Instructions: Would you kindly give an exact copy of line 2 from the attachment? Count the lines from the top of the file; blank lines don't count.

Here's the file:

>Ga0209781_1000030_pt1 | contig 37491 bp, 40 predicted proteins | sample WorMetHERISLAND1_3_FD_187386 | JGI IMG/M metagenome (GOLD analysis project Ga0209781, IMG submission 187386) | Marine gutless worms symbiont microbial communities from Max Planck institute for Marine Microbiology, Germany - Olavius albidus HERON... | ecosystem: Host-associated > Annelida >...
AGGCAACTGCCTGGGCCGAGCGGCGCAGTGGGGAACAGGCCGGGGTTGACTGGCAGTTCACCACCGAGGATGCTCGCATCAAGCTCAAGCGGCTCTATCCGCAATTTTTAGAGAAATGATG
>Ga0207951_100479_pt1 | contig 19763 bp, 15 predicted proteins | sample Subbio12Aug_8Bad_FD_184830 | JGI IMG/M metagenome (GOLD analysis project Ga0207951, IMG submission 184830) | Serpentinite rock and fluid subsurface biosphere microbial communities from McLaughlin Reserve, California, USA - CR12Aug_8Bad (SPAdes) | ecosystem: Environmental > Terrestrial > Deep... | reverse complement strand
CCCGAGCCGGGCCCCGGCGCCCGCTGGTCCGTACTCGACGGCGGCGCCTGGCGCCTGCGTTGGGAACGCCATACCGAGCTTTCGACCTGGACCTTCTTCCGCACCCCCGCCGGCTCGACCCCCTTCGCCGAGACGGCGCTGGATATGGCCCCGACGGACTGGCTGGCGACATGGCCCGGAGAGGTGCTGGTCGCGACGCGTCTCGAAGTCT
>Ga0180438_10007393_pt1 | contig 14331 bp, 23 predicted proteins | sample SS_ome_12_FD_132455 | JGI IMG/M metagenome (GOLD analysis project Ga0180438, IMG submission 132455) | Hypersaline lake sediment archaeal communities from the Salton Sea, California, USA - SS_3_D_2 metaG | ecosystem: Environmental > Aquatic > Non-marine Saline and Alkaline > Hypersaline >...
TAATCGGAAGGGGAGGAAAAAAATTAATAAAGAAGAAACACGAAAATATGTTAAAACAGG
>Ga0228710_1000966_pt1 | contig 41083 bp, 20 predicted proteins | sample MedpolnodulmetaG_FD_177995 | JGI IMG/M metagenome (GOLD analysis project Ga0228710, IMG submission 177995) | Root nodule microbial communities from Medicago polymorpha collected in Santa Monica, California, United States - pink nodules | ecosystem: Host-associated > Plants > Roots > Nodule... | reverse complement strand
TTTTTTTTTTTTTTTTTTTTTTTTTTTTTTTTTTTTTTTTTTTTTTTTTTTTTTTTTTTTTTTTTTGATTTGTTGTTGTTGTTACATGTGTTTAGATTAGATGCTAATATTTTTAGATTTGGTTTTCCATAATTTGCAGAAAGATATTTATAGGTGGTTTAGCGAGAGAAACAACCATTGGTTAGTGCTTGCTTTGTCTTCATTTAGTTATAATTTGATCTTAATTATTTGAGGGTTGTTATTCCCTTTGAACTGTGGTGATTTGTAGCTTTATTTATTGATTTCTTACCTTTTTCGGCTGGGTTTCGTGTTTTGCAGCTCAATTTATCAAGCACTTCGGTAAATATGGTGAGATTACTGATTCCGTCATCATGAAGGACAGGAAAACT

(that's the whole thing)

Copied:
AGGCAACTGCCTGGGCCGAGCGGCGCAGTGGGGAACAGGCCGGGGTTGACTGGCAGTTCACCACCGAGGATGCTCGCATCAAGCTCAAGCGGCTCTATCCGCAATTTTTAGAGAAATGATG